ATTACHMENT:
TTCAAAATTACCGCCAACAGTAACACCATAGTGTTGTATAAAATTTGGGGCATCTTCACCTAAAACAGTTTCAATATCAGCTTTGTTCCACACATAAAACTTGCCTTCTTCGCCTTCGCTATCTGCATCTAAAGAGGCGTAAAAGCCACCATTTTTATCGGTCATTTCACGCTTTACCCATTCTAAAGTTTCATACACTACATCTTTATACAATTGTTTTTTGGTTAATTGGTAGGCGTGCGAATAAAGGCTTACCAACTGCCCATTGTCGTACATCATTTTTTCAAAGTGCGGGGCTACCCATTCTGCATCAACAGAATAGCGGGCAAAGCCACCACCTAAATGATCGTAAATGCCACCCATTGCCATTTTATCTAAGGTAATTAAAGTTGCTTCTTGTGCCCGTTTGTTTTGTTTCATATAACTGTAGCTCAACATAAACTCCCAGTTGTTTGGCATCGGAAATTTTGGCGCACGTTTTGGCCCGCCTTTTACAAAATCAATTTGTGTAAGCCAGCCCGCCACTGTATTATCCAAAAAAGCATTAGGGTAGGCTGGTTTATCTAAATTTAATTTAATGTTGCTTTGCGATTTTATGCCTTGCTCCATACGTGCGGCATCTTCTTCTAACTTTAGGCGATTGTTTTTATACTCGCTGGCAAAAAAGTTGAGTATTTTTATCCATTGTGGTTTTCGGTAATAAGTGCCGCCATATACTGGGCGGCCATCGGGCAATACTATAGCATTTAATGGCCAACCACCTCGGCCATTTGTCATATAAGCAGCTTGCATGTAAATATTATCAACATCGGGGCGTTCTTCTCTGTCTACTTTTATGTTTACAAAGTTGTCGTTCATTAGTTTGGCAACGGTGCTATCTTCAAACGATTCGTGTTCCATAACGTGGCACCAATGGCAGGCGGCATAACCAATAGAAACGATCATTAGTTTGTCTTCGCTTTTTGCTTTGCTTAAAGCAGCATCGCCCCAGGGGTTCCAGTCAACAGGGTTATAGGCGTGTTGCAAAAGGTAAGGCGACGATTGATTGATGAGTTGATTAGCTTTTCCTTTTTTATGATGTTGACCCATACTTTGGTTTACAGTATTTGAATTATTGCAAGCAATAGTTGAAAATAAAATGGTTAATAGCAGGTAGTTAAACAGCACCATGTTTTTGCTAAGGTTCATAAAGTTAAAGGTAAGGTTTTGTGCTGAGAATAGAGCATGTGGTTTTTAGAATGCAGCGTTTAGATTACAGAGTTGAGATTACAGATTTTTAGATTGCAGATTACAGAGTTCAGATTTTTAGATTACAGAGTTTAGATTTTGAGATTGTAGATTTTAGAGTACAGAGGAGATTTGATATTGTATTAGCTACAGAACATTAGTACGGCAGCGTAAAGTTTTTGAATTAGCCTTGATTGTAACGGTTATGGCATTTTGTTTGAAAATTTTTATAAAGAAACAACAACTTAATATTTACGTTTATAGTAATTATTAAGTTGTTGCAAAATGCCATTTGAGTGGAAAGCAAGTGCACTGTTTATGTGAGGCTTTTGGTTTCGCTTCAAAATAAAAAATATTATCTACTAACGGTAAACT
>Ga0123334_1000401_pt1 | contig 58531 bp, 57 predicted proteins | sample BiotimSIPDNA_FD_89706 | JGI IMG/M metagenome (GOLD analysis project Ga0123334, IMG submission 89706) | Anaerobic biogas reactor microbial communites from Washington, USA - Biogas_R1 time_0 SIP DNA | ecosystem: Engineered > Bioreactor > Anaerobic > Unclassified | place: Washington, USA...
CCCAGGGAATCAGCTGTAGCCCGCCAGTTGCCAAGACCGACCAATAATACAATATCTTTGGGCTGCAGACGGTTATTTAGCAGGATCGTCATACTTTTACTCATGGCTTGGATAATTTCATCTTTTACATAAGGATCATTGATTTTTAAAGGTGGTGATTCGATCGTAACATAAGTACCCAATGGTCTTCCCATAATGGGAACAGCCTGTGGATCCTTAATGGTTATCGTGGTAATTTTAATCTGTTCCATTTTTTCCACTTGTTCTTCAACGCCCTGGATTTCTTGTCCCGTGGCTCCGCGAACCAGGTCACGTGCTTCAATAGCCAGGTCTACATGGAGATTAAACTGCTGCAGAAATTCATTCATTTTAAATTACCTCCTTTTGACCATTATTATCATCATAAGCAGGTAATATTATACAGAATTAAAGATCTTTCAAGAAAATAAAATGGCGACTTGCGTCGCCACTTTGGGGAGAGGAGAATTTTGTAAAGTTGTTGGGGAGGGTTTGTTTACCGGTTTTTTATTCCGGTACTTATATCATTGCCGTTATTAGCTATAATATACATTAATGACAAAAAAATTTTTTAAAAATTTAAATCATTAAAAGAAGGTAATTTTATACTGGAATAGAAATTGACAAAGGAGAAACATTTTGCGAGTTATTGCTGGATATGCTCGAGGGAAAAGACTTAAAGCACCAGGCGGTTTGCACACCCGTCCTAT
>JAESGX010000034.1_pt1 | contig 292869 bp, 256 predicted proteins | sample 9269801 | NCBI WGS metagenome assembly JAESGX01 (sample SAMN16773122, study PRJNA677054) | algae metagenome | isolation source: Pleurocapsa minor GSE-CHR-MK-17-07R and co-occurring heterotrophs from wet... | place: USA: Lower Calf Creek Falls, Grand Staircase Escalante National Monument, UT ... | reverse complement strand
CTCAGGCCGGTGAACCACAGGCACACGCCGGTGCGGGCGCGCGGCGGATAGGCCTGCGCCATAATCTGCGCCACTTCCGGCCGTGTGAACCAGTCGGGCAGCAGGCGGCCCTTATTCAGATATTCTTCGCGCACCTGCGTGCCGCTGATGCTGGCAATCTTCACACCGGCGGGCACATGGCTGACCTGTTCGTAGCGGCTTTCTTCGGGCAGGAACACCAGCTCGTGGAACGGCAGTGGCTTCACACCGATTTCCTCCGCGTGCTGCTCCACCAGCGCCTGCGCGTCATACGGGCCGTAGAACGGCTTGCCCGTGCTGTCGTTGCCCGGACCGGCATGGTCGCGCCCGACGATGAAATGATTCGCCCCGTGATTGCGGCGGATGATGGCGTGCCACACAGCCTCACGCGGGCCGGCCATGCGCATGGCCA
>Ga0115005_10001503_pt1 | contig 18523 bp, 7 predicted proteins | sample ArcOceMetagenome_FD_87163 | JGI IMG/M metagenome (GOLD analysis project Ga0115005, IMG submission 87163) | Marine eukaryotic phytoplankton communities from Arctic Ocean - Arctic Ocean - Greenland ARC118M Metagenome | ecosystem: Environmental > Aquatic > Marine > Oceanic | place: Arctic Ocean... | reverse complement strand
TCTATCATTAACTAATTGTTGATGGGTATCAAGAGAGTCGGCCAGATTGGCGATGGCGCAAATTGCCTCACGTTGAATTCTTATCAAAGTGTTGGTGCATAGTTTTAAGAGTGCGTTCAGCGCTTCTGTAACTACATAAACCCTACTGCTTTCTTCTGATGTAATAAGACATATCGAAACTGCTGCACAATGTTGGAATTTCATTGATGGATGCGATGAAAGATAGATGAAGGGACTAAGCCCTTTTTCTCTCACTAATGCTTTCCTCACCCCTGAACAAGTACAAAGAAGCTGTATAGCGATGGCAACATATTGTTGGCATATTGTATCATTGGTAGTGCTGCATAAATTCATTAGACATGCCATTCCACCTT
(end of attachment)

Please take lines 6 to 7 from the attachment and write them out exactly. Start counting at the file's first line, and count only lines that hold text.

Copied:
>Ga0115005_10001503_pt1 | contig 18523 bp, 7 predicted proteins | sample ArcOceMetagenome_FD_87163 | JGI IMG/M metagenome (GOLD analysis project Ga0115005, IMG submission 87163) | Marine eukaryotic phytoplankton communities from Arctic Ocean - Arctic Ocean - Greenland ARC118M Metagenome | ecosystem: Environmental > Aquatic > Marine > Oceanic | place: Arctic Ocean... | reverse complement strand
TCTATCATTAACTAATTGTTGATGGGTATCAAGAGAGTCGGCCAGATTGGCGATGGCGCAAATTGCCTCACGTTGAATTCTTATCAAAGTGTTGGTGCATAGTTTTAAGAGTGCGTTCAGCGCTTCTGTAACTACATAAACCCTACTGCTTTCTTCTGATGTAATAAGACATATCGAAACTGCTGCACAATGTTGGAATTTCATTGATGGATGCGATGAAAGATAGATGAAGGGACTAAGCCCTTTTTCTCTCACTAATGCTTTCCTCACCCCTGAACAAGTACAAAGAAGCTGTATAGCGATGGCAACATATTGTTGGCATATTGTATCATTGGTAGTGCTGCATAAATTCATTAGACATGCCATTCCACCTT